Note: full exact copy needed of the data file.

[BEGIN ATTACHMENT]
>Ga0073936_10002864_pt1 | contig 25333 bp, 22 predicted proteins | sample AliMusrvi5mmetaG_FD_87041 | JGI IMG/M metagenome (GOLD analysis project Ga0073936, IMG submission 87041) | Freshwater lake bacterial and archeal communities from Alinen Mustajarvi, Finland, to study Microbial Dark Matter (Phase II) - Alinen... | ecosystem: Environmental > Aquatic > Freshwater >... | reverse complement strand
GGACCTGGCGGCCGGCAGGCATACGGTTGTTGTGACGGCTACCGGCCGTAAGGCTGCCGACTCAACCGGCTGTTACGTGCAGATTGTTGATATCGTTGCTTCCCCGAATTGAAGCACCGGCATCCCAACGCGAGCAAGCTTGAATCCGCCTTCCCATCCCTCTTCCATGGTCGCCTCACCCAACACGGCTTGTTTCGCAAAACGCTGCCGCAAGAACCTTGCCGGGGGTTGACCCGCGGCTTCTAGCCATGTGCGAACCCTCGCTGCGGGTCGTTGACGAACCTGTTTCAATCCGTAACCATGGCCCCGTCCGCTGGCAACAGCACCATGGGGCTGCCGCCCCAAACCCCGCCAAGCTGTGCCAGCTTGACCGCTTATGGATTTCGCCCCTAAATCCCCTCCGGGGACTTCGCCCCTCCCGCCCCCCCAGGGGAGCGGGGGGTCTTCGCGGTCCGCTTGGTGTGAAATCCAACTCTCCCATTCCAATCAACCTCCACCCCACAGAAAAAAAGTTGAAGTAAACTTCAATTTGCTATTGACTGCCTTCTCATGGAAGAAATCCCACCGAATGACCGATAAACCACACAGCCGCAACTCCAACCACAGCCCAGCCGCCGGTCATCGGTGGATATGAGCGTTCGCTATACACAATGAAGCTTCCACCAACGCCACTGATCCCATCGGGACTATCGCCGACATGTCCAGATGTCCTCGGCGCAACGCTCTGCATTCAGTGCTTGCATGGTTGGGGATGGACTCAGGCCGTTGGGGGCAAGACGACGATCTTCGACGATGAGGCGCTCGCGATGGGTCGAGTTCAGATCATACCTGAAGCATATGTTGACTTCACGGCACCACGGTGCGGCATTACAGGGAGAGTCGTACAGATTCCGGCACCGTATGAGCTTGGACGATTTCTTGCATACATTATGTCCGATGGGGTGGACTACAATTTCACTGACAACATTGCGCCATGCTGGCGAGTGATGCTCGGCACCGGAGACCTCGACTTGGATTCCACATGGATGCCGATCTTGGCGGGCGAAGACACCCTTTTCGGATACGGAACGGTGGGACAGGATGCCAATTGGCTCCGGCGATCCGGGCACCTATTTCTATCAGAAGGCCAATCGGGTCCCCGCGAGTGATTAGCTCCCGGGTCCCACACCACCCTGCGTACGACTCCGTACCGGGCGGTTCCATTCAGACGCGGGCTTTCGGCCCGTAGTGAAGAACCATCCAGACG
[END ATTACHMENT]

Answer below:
>Ga0073936_10002864_pt1 | contig 25333 bp, 22 predicted proteins | sample AliMusrvi5mmetaG_FD_87041 | JGI IMG/M metagenome (GOLD analysis project Ga0073936, IMG submission 87041) | Freshwater lake bacterial and archeal communities from Alinen Mustajarvi, Finland, to study Microbial Dark Matter (Phase II) - Alinen... | ecosystem: Environmental > Aquatic > Freshwater >... | reverse complement strand
GGACCTGGCGGCCGGCAGGCATACGGTTGTTGTGACGGCTACCGGCCGTAAGGCTGCCGACTCAACCGGCTGTTACGTGCAGATTGTTGATATCGTTGCTTCCCCGAATTGAAGCACCGGCATCCCAACGCGAGCAAGCTTGAATCCGCCTTCCCATCCCTCTTCCATGGTCGCCTCACCCAACACGGCTTGTTTCGCAAAACGCTGCCGCAAGAACCTTGCCGGGGGTTGACCCGCGGCTTCTAGCCATGTGCGAACCCTCGCTGCGGGTCGTTGACGAACCTGTTTCAATCCGTAACCATGGCCCCGTCCGCTGGCAACAGCACCATGGGGCTGCCGCCCCAAACCCCGCCAAGCTGTGCCAGCTTGACCGCTTATGGATTTCGCCCCTAAATCCCCTCCGGGGACTTCGCCCCTCCCGCCCCCCCAGGGGAGCGGGGGGTCTTCGCGGTCCGCTTGGTGTGAAATCCAACTCTCCCATTCCAATCAACCTCCACCCCACAGAAAAAAAGTTGAAGTAAACTTCAATTTGCTATTGACTGCCTTCTCATGGAAGAAATCCCACCGAATGACCGATAAACCACACAGCCGCAACTCCAACCACAGCCCAGCCGCCGGTCATCGGTGGATATGAGCGTTCGCTATACACAATGAAGCTTCCACCAACGCCACTGATCCCATCGGGACTATCGCCGACATGTCCAGATGTCCTCGGCGCAACGCTCTGCATTCAGTGCTTGCATGGTTGGGGATGGACTCAGGCCGTTGGGGGCAAGACGACGATCTTCGACGATGAGGCGCTCGCGATGGGTCGAGTTCAGATCATACCTGAAGCATATGTTGACTTCACGGCACCACGGTGCGGCATTACAGGGAGAGTCGTACAGATTCCGGCACCGTATGAGCTTGGACGATTTCTTGCATACATTATGTCCGATGGGGTGGACTACAATTTCACTGACAACATTGCGCCATGCTGGCGAGTGATGCTCGGCACCGGAGACCTCGACTTGGATTCCACATGGATGCCGATCTTGGCGGGCGAAGACACCCTTTTCGGATACGGAACGGTGGGACAGGATGCCAATTGGCTCCGGCGATCCGGGCACCTATTTCTATCAGAAGGCCAATCGGGTCCCCGCGAGTGATTAGCTCCCGGGTCCCACACCACCCTGCGTACGACTCCGTACCGGGCGGTTCCATTCAGACGCGGGCTTTCGGCCCGTAGTGAAGAACCATCCAGACG